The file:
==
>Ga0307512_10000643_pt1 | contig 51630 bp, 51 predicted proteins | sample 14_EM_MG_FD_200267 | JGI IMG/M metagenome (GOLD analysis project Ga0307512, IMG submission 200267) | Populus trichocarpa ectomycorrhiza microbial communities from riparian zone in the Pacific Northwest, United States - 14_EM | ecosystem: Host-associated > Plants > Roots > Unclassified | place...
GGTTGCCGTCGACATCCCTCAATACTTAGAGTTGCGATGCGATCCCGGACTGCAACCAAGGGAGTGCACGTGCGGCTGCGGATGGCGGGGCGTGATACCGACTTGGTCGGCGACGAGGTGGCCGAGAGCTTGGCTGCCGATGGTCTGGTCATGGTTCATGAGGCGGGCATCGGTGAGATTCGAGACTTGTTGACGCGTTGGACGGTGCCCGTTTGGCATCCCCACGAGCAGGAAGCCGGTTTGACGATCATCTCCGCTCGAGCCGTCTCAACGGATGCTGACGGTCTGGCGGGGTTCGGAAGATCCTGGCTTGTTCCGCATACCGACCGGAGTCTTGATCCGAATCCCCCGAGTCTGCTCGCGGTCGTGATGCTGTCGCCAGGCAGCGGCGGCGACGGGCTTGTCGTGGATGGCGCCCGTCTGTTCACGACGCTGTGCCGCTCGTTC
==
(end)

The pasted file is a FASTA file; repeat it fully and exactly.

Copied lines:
>Ga0307512_10000643_pt1 | contig 51630 bp, 51 predicted proteins | sample 14_EM_MG_FD_200267 | JGI IMG/M metagenome (GOLD analysis project Ga0307512, IMG submission 200267) | Populus trichocarpa ectomycorrhiza microbial communities from riparian zone in the Pacific Northwest, United States - 14_EM | ecosystem: Host-associated > Plants > Roots > Unclassified | place...
GGTTGCCGTCGACATCCCTCAATACTTAGAGTTGCGATGCGATCCCGGACTGCAACCAAGGGAGTGCACGTGCGGCTGCGGATGGCGGGGCGTGATACCGACTTGGTCGGCGACGAGGTGGCCGAGAGCTTGGCTGCCGATGGTCTGGTCATGGTTCATGAGGCGGGCATCGGTGAGATTCGAGACTTGTTGACGCGTTGGACGGTGCCCGTTTGGCATCCCCACGAGCAGGAAGCCGGTTTGACGATCATCTCCGCTCGAGCCGTCTCAACGGATGCTGACGGTCTGGCGGGGTTCGGAAGATCCTGGCTTGTTCCGCATACCGACCGGAGTCTTGATCCGAATCCCCCGAGTCTGCTCGCGGTCGTGATGCTGTCGCCAGGCAGCGGCGGCGACGGGCTTGTCGTGGATGGCGCCCGTCTGTTCACGACGCTGTGCCGCTCGTTC